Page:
4 BIOGRAPHICAL MEMOIRS THE FORMATIVE YEARS Born on September 24, 1913, in Tacoma, Washington,Aller was the son of Leslie E. Aller and Lena Belle, and theyoungest of their six children: Leeon, Jane, Paul, Louis,Lee, and Lawrence. His father and grandfather were involvedin printing and mining, and his mother had been a school-teacher before she was married. His interest in astronomy started early in life. At the ageof four he observed the total solar eclipse of 1918, whichproduced a lasting effect during his life. As a child living inTacoma, a city by the sea, he was interested in the tides andtheir causes, and also in world geography. At the age of 10his mother took him to visit the Lick Observatory, where hebought a small book on astronomy. During his second year in high school, in Seattle, heborrowed from the public library the book by Russell, Dugan,and Stewart on astrophysics and stellar astronomy. At thattime it was not possible to predict that Russell was going tosuggest to Aller to write books on astronomy, nor that Allerwas going to obtain the Henry Norris Russell award for hislife’s work on astronomy. In 1929, at the end of his second year in high school,Aller was taken away by his father to a mining camp innorthern California, close to the border with Oregon, notfar from a little village called Takilma, where he stayed fortwo and one-half years, never finishing the high school cycle.With the support of his brother Paul he abandoned themining camp and went to Oakland to live with his sisterJane and her husband. Before becoming an undergraduate at the University ofCalifornia, Aller became a member of the AstronomicalSociety of the Pacific and engaged in fruitful correspondencewith many amateur and professional astronomers, among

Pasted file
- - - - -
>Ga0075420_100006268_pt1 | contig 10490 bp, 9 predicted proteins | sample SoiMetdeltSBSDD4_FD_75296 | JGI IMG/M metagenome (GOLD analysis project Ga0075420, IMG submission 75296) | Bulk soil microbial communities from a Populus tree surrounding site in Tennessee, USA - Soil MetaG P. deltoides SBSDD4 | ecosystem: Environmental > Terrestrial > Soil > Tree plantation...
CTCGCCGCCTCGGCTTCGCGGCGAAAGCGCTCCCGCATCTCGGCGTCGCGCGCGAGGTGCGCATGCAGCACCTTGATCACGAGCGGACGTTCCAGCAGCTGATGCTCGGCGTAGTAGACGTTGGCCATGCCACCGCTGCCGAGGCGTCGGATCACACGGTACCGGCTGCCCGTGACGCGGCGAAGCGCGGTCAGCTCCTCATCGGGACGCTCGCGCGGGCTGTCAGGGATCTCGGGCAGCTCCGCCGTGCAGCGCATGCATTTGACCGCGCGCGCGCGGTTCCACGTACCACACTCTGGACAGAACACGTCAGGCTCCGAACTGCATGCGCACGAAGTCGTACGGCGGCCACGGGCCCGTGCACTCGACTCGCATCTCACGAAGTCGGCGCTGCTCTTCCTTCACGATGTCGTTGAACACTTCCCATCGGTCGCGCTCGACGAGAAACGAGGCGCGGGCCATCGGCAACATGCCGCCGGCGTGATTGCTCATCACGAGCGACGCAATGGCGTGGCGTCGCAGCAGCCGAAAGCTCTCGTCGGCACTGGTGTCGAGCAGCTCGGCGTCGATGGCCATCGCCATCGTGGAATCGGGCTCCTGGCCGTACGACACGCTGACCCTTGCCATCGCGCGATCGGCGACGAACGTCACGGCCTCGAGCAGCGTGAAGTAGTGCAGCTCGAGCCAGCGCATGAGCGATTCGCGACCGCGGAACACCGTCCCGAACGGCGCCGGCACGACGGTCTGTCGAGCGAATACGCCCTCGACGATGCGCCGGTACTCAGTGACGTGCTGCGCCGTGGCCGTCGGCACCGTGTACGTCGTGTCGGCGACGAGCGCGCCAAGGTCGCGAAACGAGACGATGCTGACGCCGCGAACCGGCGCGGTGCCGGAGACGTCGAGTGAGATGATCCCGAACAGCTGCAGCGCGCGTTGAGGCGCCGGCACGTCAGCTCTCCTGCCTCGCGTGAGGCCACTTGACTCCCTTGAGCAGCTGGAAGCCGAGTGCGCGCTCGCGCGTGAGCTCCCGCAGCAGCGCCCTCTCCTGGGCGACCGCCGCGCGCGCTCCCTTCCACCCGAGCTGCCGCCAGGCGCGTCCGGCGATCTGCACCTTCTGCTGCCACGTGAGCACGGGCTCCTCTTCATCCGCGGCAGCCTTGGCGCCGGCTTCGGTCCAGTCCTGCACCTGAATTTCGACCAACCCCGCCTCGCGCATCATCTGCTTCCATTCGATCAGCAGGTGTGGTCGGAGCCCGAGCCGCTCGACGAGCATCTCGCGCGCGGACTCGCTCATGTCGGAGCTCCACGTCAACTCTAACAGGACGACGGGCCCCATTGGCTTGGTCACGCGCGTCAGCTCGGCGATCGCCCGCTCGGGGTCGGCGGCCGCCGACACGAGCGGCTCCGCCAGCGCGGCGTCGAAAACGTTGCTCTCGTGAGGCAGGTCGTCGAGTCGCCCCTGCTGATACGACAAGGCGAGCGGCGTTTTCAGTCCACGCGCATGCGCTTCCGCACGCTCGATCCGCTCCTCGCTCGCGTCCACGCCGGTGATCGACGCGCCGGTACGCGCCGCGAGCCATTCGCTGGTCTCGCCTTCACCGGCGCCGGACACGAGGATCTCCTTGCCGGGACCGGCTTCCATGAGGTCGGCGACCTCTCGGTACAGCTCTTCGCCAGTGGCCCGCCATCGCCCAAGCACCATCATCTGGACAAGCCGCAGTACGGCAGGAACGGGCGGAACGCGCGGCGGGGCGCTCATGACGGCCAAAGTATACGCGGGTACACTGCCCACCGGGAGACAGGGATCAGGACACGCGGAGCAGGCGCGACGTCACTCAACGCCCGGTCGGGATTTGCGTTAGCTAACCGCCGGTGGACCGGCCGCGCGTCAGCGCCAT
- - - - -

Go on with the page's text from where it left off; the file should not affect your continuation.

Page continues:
LAWRENCE HUGH ALLER 5them Herman Zanstra, Seth B. Nicholson, Adriaan vanMaanen, Edison Pettit, and Donald H. Menzel. He read apaper by Menzel on “Hydrogen Abundance and the Consti-tution of the Giant Planets,” which appeared in the August1930 issue of Publications of the Astronomical Society ofthe Pacific. This paper induced him to write to Menzel,starting a regular correspondence that later on became provi-dential for his astronomical career. When Aller arrived in Oakland from the mining camp,Menzel was teaching Astronomy I at University of Califor-nia, Berkeley. Aller met Menzel on November 30, 1931,and took the final exam of Astronomy I and obtained ex-cellent results. Based on the interest shown by Aller and hisperformance in the exam, Menzel convinced Merton Hill,who was the admissions director at Berkeley, to admit Alleras a special undergraduate student. Menzel left Berkeleyfor Lick Observatory in December 1931 and later went toHarvard in 1932. Aller finished his undergraduate work at Berkeley in1936. He did not go to graduate school immediately becauseof illness, and in May 1937 he went up to Lick Observatoryas a summer assistant assigned to work with Nick Mayallmeasuring radial velocities of globular star clusters andgalaxies using the Crossley telescope. Aller decided to go toHarvard for his graduate education because he wantedto work with Menzel. Immediately after Aller’s arrival at Harvard, in the fallof 1937, Menzel incorporated him into the group of scientistswho pioneered in the study of the physical conditions ingaseous nebulae. From 1938 to 1945 Aller collaborated in 12of the 18 papers of the series “Physical Processes in GaseousNebulae.” Aller based his Ph.D. thesis on this work and theobservations he had obtained at Lick Observatory. Manyyears later, Menzel compiled a book on the physical processes